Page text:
The Executive Board of the Central Bank of Tunisia (BCT) decided at its meeting Wednesday to keep the key interest rate unchanged at 6.75%.
During this periodic meeting, the BCT Board stressed the need to restore political stability in order to avoid the climate of uncertainty that worsens the economic crisis.
Indeed, this stability is an essential factor in accelerating the implementation of structural reforms, which are necessary to revive the economy and promote investment.
Net foreign exchange reserves amount to 136 days of imports
On net external capital flows, the Board indicated that these flows made it possible to cover the current deficit and consolidate the level of net foreign exchange reserves which reached 20.903 MD or 136 days of import on July 27, 2020 against 16.078 MD or 90 days of import on the same date of the previous year.
Regarding the recent developments in the external sector, the Board noted the regression of the current deficit at around 4% of GDP in the first half of the current year against 5.6% for the same period of the previous year.
This was mainly due to the contraction of economic activity at national and international levels, which affected the pace of trade and tourism activity.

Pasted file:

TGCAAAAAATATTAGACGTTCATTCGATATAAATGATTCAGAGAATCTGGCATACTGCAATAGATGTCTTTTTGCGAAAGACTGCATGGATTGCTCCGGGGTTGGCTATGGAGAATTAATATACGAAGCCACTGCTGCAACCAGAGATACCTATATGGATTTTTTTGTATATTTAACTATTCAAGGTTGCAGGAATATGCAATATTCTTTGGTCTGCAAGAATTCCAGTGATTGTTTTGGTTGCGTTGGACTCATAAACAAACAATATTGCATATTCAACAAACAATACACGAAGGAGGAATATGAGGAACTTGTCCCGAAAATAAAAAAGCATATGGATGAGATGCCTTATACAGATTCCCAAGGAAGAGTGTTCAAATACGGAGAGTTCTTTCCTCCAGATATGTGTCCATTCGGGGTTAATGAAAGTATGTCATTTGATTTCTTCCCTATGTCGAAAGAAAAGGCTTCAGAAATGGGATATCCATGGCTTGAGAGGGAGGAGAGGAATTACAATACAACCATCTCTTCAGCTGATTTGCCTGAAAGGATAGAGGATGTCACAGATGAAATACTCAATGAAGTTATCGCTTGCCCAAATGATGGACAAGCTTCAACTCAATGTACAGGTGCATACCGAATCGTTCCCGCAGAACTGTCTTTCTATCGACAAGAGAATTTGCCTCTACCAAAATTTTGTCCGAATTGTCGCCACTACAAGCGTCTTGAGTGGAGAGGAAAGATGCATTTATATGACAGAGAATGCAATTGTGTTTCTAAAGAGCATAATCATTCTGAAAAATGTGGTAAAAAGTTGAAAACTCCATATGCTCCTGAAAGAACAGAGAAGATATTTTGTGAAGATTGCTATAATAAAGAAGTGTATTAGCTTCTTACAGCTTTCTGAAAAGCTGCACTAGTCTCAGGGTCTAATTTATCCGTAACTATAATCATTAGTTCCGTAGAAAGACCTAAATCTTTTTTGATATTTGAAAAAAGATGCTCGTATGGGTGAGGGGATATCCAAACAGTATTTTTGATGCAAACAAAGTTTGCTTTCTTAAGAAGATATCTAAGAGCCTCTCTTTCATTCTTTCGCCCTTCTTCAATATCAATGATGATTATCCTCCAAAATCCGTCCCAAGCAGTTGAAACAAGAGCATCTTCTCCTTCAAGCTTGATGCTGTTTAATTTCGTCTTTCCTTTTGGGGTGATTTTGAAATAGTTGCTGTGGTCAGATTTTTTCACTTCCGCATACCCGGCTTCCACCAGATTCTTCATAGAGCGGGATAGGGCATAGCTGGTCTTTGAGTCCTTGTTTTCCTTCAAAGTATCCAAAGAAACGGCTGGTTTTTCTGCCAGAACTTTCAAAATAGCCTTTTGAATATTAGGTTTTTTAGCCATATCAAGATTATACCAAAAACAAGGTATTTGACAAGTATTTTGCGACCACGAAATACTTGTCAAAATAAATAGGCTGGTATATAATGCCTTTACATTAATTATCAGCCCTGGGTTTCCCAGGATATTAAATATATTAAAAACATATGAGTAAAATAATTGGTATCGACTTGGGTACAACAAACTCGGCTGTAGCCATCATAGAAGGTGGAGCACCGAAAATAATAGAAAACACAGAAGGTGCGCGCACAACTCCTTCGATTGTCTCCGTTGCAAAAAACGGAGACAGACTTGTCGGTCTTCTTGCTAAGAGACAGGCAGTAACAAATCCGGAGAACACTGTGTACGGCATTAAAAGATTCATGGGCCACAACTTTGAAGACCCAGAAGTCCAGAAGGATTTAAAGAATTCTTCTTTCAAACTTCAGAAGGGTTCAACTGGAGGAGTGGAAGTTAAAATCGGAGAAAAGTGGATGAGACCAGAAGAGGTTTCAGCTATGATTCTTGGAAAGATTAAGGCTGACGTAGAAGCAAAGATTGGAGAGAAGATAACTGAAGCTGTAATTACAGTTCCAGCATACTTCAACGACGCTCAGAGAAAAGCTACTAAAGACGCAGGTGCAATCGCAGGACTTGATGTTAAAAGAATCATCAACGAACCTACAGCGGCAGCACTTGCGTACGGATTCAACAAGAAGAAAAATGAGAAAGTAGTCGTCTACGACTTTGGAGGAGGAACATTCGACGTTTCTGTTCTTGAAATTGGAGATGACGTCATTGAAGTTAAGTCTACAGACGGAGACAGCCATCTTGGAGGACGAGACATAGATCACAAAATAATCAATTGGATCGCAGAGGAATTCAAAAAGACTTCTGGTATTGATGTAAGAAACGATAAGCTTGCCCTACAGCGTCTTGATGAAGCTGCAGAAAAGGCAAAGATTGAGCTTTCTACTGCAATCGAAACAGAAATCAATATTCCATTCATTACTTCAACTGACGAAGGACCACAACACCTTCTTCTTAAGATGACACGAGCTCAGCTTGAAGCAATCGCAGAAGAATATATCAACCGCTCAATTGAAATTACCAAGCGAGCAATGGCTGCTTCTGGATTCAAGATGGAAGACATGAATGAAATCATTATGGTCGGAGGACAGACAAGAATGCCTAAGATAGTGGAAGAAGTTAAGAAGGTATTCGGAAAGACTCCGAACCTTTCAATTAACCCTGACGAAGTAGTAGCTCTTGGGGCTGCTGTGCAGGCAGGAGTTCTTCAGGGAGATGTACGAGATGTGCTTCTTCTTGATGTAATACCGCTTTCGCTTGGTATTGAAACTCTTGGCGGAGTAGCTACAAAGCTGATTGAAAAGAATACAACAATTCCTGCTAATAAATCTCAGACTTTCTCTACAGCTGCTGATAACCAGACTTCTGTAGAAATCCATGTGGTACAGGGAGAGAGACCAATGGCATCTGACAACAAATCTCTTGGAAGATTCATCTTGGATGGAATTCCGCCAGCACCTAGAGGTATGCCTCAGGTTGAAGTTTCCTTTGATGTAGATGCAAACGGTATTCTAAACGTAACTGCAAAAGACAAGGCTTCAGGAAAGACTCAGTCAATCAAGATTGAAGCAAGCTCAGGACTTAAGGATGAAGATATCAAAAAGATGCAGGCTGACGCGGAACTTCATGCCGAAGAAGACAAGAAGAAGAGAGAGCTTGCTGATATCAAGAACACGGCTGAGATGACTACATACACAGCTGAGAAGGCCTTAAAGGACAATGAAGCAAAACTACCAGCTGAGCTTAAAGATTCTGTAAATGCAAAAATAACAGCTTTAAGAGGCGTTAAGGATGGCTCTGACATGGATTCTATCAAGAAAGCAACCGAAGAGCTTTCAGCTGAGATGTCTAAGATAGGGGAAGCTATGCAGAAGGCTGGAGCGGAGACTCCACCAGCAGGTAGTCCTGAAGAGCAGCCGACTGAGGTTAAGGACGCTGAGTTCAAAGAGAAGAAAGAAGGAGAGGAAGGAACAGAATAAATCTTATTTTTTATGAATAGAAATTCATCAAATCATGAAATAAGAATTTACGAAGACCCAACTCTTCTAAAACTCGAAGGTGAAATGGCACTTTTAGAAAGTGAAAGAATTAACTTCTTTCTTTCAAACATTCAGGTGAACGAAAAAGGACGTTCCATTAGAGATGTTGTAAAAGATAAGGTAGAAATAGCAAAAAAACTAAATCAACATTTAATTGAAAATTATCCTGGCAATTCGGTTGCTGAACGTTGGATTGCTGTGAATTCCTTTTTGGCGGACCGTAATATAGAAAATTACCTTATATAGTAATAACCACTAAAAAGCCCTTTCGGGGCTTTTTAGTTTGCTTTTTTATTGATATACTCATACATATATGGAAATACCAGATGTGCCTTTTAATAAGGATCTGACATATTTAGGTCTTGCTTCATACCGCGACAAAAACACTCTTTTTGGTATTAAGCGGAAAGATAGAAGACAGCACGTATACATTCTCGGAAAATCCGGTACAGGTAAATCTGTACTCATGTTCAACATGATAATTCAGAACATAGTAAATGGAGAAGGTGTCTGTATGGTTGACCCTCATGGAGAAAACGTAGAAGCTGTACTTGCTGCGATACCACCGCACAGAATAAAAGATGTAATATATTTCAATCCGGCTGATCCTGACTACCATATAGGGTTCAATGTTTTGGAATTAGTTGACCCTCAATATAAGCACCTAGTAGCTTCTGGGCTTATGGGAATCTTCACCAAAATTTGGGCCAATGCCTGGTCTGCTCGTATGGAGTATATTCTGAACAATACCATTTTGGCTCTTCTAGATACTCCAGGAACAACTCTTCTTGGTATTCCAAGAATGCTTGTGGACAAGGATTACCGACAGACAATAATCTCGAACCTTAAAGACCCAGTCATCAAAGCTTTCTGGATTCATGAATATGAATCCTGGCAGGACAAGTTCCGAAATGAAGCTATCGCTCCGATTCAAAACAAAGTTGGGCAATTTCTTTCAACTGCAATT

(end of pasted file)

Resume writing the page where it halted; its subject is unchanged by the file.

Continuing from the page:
With regard to economic growth, the BCT stressed that it is expected to experience a strong contraction of about 6.5% during the current year, in relation to the decline in activity in most sectors, particularly the exporting industries as well as tourism and transport and, to a lesser degree, non-manufacturing industries.
The main engines of growth are also expected to experience a marked decline in their growth rate, particularly investment in view of the uncertain outlook in relation to the COVID-19 pandemic and private consumption, in addition to the contraction in the volume of external trade.
According to the BCT, this is mainly due to the decline in demand in the Euro zone, as well as the continuing difficulties in the extractive sectors, namely oil and phosphate.
On the other hand, the Board stressed the slowing of the inflation rate to 5.8% year-on-year in June 2020, compared with 6.3% the previous month, following the deceleration in the rate of increase in manufacturing, food and service prices.
For its part, core inflation (excluding administered and fresh products) also declined in the same month, after having reached fairly high levels in recent months, to 5.6%, from 6% in May 2020.